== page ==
Other news in brief

A round up of other news this week.

A round up of other news this week.

From 6 April 2022, no employer’s NIC will be due on earnings of up to £25,000 per annum paid in relation to newly created jobs in Freeport Tax Sites. Certain conditions must be met for this relief to be due. One requirement is that the relevant employee spends at least 60 percent of their working time located in a Freeport. HMRC are now consulting on draft regulations that will treat this condition as met by employees whose working patterns are adjusted by their employer to accommodate disability, pregnancy and maternity. These regulations apply to Freeports in Great Britain and are intended to come into effect on 6 April 2022. The consultation closes on 17 February.

Towards the end of 2020, in HMRC v Development Securities PLC and Others, the Court of Appeal restored the decision of the First-tier Tribunal that certain Jersey-incorporated subsidiaries of a UK group were centrally managed and controlled (and therefore tax resident) in the UK at the material times. The case concerned arrangements that relied for their tax effectiveness upon the Jersey-incorporated companies being resident in Jersey when they acquired certain assets. For further details, please see an earlier article on the case. The Supreme Court has now refused to grant the taxpayer permission to appeal on the basis that the taxpayer’s application did not raise an arguable point of law and the case turned on its particular facts. This leaves unanswered the central question raised by the case, which is around the extent to which the judgment in Wood and another v Holden (Inspector of Taxes) [2006] EWCA Civ 26, [2006] 1 W.L.R. 1393 can be relied on today. In that case, the Court of Appeal held that the board of directors was exercising central management and control of a Dutch special purpose vehicle (incorporated into a structure to save tax) even though the directors had been guided in their actions by the parent company and its advisers (that finding being made on the basis that the function of the company’s own constitutional organs were not usurped by management and control being exercised independently of or without regard to those organs).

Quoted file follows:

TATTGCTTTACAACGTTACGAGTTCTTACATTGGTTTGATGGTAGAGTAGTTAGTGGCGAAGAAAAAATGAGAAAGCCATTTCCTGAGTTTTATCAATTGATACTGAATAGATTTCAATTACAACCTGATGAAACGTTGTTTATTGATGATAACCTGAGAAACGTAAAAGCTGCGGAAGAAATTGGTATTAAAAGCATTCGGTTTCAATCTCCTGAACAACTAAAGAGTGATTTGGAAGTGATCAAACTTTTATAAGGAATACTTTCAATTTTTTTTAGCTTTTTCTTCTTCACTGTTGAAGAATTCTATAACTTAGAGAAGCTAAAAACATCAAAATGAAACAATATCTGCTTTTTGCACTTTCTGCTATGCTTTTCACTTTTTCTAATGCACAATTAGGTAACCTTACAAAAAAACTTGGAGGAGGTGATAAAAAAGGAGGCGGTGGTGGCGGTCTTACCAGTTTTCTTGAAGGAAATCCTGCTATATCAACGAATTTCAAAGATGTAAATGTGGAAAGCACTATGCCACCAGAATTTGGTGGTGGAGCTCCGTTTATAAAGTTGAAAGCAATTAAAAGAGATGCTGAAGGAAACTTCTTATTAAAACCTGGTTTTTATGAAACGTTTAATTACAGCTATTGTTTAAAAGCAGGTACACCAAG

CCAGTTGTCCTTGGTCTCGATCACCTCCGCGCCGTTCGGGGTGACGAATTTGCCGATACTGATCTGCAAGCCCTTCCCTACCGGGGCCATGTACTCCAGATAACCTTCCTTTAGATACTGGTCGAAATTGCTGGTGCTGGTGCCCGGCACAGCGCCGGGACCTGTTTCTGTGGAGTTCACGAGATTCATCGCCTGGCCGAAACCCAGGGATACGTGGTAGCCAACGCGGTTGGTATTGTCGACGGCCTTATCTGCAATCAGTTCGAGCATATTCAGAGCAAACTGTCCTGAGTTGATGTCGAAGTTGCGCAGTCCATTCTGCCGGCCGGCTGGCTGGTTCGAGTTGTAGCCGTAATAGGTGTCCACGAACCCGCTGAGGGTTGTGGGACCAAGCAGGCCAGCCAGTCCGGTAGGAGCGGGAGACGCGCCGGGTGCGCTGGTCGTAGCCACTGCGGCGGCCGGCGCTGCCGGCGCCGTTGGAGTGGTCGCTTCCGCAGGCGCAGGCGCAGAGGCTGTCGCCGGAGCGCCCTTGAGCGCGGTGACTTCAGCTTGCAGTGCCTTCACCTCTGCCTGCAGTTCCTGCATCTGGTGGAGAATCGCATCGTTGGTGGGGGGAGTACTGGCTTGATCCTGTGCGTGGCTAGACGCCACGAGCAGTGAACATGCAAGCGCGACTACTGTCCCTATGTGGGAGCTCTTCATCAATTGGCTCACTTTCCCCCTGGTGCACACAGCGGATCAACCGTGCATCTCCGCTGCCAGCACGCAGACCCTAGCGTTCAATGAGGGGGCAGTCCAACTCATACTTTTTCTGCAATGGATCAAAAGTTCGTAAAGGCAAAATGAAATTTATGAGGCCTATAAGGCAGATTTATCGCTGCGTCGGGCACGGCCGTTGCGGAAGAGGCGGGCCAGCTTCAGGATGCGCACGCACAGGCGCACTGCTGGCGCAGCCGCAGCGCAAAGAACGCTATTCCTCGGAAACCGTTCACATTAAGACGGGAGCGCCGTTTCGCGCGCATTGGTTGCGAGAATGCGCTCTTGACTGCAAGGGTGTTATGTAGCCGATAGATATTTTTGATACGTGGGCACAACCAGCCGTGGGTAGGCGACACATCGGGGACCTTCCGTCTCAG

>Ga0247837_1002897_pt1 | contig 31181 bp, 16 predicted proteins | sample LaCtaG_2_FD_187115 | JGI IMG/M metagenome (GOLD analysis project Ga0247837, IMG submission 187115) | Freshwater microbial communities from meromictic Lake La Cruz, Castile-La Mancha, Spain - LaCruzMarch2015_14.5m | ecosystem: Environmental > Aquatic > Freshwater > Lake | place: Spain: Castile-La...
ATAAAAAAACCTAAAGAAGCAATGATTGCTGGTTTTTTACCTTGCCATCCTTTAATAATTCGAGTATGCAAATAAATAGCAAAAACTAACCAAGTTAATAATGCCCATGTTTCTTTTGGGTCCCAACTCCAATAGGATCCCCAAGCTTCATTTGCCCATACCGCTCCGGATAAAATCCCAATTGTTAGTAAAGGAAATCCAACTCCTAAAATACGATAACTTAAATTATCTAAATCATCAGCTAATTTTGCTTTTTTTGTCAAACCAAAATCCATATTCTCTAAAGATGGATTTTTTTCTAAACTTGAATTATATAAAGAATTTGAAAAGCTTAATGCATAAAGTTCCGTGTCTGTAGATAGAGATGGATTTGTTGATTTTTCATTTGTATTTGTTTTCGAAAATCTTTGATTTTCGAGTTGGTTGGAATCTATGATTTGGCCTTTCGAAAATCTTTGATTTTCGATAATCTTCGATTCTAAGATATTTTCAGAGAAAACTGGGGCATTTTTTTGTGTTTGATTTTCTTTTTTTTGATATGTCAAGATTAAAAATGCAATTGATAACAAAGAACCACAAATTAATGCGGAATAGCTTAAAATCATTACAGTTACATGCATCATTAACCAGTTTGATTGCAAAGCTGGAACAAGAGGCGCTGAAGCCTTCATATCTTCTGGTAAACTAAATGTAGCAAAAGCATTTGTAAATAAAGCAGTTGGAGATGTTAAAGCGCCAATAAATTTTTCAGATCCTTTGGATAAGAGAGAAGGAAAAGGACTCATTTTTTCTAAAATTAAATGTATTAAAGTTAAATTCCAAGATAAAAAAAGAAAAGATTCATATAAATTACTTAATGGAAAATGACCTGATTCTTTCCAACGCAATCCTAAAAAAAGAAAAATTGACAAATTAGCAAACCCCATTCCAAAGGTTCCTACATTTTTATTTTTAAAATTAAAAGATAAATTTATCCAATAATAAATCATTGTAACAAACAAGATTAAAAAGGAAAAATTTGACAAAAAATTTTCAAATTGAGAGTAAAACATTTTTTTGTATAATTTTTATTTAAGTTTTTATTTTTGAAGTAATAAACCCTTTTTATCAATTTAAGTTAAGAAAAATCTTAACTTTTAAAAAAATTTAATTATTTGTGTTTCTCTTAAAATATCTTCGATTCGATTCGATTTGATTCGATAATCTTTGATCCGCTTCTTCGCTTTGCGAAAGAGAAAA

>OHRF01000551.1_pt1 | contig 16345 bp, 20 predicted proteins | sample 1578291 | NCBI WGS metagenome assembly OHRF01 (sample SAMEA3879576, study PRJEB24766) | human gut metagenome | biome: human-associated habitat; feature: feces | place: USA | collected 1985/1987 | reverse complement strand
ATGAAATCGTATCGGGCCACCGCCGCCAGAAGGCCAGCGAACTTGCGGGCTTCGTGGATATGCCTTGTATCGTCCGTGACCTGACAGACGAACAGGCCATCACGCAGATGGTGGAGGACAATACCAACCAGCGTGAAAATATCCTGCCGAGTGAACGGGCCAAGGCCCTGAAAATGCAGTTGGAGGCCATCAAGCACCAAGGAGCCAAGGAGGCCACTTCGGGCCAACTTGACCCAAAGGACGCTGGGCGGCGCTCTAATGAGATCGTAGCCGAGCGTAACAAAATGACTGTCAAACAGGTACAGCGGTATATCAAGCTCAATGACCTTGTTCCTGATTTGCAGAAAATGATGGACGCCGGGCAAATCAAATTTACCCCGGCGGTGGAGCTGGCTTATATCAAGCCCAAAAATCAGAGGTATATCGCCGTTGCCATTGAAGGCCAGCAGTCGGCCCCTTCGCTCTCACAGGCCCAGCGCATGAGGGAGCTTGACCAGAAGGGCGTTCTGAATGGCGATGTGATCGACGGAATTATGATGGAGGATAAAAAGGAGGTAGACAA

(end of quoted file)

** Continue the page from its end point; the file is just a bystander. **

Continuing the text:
With the Coronavirus Job Retention Scheme (CJRS) now closed and the economy reopening, it is tempting to put the furlough scheme behind us.  However, at a total cost of £70 billion to the public purse, HMRC are understandably focussed on furlough fraud and errors. Given the seriousness of misusing taxpayer money, even unintentional over/under claims risk being perceived as reckless or even fraudulent by those outside of your organisation. A recent blog post explains that it is important to take control of this risk and manage it appropriately for your business.

From ESG reporting demands to crypto-payments and some major tech moves, there will be no shortage of things keeping HR leaders on their toes in the year ahead. KPMG in the UK’s Tim Payne, Partner, FS People Consulting, and Eloise Knapton, Partner, Employer Reward Services, make some predictions about what is to come – which they will return to and see what they get right as the year unfolds.  Readers may also be interested in listening to the on-demand recording of our recent digital event discussing the future of HR.